Remote dog Training is Good

Is remote here to “Stay”

We adapted during the pandemic, and some of those adaptations turned out to be a good thing, like remote dog training.

“How is that good?” you might ask.

There are certain situations where my being in-person for an initial session would interfere with the process…

For example a dog who is afraid of strangers or aggressive with new people would not be well served by my walking into their home. In these cases, my presence only causes your dog more stress (and probably you, too).

If your dog spends the majority of an in-person session barking at me, it limits what we can do. However if we meet remotely first, I can craft management strategies and training techniques for you to begin working on so that when I do arrive in-person for the follow-up session, you and your dog will be less stressed, ready to work and I will be able to see how the process is progressing.

For all behavioral issues, the use of videos on zoom allows us to watch together as I identify and show you your dog’s body language. This is indescribably enlightening and usually very difficult to see in real life.

I can also watch how you work with your dog without my presence getting in the way.

It doesn’t matter if your dog wants to eat me or play with me, my presence changes their behavior dramatically.

Many of my clients started with a remote session and happily continued that way. Some have done a blended series of sessions, starting with remote and following up with in-person and remote as needed.

During the pandemic, separation anxiety issues floated to the top of the list of behavioral issues for a lot of households.

I have worked fully remotely with some separation anxiety clients, and some have done the blended approach which allows us to check in frequently for very short sessions that are not practical in-person.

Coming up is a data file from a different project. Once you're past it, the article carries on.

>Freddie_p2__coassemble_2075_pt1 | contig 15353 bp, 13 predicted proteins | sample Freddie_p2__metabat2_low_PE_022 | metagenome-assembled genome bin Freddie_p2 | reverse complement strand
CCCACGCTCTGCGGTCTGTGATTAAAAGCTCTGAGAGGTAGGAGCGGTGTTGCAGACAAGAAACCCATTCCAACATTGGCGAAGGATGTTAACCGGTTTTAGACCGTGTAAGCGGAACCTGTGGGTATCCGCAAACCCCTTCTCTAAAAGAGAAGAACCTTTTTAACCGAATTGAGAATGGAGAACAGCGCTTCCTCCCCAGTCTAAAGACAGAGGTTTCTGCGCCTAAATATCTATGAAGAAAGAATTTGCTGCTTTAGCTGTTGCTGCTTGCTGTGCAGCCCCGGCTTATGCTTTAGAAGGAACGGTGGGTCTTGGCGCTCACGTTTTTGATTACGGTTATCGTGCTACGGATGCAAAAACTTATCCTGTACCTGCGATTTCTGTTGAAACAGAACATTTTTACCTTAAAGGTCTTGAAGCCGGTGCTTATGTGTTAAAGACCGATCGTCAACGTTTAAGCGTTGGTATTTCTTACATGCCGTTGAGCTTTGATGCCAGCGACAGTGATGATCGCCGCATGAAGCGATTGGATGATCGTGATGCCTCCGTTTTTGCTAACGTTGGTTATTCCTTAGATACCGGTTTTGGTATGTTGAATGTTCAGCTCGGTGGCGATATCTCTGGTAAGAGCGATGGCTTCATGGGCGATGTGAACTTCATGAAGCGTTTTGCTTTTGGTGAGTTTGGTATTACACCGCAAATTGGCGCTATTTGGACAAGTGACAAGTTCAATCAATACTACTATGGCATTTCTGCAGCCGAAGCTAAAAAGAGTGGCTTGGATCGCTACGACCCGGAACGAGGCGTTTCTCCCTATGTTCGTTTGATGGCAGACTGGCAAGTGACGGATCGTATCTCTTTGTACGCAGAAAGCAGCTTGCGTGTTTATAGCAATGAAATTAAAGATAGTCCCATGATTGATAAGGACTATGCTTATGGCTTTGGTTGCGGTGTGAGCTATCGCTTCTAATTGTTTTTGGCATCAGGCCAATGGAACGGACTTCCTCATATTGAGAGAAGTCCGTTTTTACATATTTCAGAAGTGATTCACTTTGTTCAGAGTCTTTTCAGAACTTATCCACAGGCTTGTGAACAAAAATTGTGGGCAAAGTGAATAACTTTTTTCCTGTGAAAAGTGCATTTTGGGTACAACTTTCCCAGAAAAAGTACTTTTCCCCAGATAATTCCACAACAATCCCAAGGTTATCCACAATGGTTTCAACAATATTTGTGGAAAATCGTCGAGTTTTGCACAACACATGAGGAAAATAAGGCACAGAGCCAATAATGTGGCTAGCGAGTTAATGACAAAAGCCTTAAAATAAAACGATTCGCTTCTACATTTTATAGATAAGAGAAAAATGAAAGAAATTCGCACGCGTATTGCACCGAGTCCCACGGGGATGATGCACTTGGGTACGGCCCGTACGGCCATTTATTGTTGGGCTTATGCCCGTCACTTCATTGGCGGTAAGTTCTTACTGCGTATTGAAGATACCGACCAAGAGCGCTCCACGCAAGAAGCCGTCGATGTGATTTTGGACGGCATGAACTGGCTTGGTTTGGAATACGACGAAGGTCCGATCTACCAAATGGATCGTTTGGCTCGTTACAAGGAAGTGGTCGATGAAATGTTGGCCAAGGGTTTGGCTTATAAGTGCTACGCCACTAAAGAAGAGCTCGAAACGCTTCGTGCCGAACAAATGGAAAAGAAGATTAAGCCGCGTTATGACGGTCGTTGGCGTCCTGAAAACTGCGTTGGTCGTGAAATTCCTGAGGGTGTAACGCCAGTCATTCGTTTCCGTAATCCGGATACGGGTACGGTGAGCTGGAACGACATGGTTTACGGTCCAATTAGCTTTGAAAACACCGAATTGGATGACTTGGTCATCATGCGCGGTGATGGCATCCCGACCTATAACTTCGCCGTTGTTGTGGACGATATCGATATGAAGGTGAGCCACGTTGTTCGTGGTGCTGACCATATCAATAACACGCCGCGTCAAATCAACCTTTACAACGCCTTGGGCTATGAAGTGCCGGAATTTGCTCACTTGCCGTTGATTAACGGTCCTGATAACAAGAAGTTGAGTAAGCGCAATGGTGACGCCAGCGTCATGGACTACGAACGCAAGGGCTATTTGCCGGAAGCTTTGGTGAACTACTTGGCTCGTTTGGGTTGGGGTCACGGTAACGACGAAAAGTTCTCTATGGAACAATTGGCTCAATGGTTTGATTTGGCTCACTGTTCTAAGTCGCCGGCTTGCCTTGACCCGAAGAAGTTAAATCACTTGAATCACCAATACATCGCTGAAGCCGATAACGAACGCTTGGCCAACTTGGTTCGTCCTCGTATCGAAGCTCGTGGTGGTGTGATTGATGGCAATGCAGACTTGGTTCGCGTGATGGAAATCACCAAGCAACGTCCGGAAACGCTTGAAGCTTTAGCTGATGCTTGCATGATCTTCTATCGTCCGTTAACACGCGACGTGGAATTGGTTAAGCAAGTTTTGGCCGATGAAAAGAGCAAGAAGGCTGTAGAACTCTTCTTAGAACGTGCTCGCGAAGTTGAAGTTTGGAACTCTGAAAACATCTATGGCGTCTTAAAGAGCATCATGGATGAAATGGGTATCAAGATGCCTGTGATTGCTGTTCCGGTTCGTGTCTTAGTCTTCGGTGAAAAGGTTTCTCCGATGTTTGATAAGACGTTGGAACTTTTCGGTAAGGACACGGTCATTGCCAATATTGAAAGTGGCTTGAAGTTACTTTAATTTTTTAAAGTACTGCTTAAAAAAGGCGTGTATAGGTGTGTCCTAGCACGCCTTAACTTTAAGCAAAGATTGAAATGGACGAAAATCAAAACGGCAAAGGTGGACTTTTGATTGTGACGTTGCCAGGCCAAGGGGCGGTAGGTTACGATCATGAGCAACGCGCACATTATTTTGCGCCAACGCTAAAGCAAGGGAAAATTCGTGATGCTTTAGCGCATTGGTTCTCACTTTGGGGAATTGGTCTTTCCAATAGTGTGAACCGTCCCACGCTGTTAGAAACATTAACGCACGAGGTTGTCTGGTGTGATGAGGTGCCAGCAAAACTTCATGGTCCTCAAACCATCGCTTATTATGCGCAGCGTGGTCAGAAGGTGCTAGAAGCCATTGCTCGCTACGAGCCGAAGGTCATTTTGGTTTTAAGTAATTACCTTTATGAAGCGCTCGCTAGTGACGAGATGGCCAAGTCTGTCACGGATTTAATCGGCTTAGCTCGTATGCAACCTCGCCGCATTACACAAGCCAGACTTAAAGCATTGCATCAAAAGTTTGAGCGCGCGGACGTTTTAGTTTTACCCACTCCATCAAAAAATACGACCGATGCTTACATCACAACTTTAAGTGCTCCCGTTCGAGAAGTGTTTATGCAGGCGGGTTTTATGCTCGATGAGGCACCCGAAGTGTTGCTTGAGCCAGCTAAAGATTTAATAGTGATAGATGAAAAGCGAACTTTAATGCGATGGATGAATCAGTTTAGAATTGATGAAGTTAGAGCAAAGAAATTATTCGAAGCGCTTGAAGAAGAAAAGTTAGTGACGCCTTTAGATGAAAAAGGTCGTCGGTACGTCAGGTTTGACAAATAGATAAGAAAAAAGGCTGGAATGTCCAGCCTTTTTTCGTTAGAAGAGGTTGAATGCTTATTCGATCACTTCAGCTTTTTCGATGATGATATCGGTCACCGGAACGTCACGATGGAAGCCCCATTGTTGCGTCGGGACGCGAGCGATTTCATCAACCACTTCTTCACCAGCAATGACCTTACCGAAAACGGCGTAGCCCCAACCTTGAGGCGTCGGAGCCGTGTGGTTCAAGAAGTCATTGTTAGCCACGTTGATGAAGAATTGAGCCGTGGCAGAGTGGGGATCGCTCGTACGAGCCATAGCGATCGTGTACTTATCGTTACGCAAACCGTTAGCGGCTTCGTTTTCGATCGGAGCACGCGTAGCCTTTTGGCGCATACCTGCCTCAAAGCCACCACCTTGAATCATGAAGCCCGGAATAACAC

Some of the most fun I’ve ever had with clients is remotely walking them through a skill they thought they couldn’t teach their dog. By the end, we are all cheering and laughing because it’s like playing remote twister. And the dog not knowing what just happened is still thrilled by the treats and laughter.

Some more logistical reasons remote is good:
  • As a working mother of a child with special needs, remote sessions allow me to meet with more clients, offering easier scheduling than in-person.
  • Because I don’t have to travel for remote sessions, the cost of a remote session is less than in-person.
  • No matter where you live, we can set up remote sessions. I’ve been able to work with clients from Paris, to Chicagoland, Connecticut, Texas, California, and even Australia.
  • And because there are so many pandemic dogs and families who need help, remote sessions help us all manage the larger demand.

And if you are looking for a Subject Matter Expert on kids and dogs and/or special needs kids and dogs, you may need to reach beyond local trainers. I can now offer that speciality to anyone anywhere.

Safe dog and baby snuggling and walking together